Comment: The procedures I would use and the results I would require would depend on the source of the data and the application at hand.

Not very demanding: Presumably, your data are residuals from some sort of linear model, and you have good reasons for expecting the residuals to be nearly normal. In this situation, I would want to look at the following results from R:

res1 <-  c(-0.7890, -0.7090, -0.2390,  0.6610, -0.2390,  0.2610, -0.4390,
-0.1390,  0.1610, -0.1390,  0.4700, -0.2300,  0.0200, -0.1300,
-0.5300,  0.1700, -0.2300, -0.3300,  0.1700, -0.5300,  0.2205,
-0.1795, -0.1295, -0.1995, -0.2395,  0.2305, -0.0695, -0.1295,
-0.2995,  0.0905,  0.6600,  0.6600,  0.5600, -0.3400,  0.5600,
-0.4400, -0.0400, -0.9400, -1.3400, -0.4400, -0.3390, -0.3390,
-0.0390,  0.6610, -0.2390,  0.6610,  0.1610,  0.1610,  0.6610,
0.2610,  0.4700, -0.1300,  0.0700, -0.0800, -0.0300,  0.4700,
-0.0300, -0.0300,  0.4700, -0.0300,  0.3705, -0.1295, -0.1295,
-0.1295, -0.1295,  0.3705, -0.0295,  0.2705, -0.1295,  0.3705,
0.7600,  0.6600,  0.6600, -0.1400,  0.5600,  0.1600,  0.1600,
-0.5400, -0.8400, -0.3400)

par(mfrow=c(1,2))
hist(res1, prob=T, col="skyblue2")
qqnorm(res1)
abline(a=mean(res1), b=sd(res1), col="red")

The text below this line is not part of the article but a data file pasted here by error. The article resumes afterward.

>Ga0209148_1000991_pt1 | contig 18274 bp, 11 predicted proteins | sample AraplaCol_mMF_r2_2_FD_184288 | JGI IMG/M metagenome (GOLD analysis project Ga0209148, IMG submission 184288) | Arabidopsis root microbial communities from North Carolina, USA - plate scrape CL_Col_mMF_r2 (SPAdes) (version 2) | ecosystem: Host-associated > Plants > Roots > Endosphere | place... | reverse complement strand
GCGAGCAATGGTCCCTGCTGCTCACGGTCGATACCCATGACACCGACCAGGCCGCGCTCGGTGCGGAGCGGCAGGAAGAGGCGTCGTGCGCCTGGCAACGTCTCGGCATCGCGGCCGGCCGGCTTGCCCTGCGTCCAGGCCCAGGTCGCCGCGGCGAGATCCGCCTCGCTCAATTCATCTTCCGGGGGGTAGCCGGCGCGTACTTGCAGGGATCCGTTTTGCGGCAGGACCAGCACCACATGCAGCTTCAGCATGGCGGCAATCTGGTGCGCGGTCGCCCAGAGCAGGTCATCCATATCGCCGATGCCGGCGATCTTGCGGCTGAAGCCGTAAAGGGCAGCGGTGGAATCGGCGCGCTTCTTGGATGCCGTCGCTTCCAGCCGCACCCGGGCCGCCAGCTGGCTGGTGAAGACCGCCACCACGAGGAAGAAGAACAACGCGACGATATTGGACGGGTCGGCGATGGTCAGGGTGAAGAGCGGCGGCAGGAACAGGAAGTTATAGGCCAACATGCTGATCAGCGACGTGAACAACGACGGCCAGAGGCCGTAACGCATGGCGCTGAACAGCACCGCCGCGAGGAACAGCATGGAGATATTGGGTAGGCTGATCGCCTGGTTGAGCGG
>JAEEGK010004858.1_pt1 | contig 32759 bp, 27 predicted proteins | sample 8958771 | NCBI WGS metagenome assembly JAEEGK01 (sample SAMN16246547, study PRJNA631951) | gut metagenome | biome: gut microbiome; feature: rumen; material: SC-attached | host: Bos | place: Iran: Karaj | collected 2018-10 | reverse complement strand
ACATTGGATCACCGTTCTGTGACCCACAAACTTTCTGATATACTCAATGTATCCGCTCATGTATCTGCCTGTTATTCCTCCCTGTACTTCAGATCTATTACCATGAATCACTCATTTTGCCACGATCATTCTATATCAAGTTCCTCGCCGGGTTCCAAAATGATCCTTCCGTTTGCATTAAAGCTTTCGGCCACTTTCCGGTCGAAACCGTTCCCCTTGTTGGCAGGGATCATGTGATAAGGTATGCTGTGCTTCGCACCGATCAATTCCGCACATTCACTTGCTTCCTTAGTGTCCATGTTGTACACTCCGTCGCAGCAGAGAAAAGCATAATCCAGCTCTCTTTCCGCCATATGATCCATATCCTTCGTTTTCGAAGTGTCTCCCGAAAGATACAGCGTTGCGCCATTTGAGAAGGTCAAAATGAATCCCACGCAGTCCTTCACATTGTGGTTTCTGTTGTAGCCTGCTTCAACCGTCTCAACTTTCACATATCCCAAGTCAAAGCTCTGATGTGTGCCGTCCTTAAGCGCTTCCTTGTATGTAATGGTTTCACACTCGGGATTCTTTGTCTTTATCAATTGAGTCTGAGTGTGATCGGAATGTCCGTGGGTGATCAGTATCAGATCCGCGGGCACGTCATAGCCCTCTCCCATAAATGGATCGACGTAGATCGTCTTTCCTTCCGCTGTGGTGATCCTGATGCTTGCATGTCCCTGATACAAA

par(mfrow=c(1,1))

At left, the normal curve that matches the mean and SD of the residuals does not show a very good fit to their histogram. This is not unusual for a sample as small as 80.

At right, except for bad behavior in the upper tail, where it departs markedly from a straight line, the normal probability plot of the residuals does not seem catastrophically bad.

Generally, one cannot expect residuals to look 'precisely' normal, and I have gotten what I judged to be useful results from linear models for which the residuals were no closer to normal than these. So using these graphical methods to assess normality, I would say the residuals seem close enough to normal for most practical purposes.

More demanding: However, if these observations were simulated from a program that claims to produce normally distributed observations, I would want to see results from several well-regarded formal tests of normality.

You have already seen that an Anderson-Darling test rejects the null hypothesis of normality. Below we see that a Shapiro-Wilk test also rejects. Furthermore, by the standards I would expect from a program to generate normal data, the graphical procedures shown above give disappointing results.

shapiro.test(res1)

Shapiro-Wilk normality test

data:  res1
W = 0.96538, p-value = 0.02895

In this situation I would want to assess several larger samples. For example, looking at samples of sizes 100, 1000, and 5000, generated using the R function rnorm, I got Shapiro-Wilk p-values 0.17, 0.46, and 0.57, respectively. All consistent with normal.

From what I could infer from your current sample, I would not be willing to generate normal samples using a program that gives such results. I know that there are other programs that will do better and I would want to use one of them instead.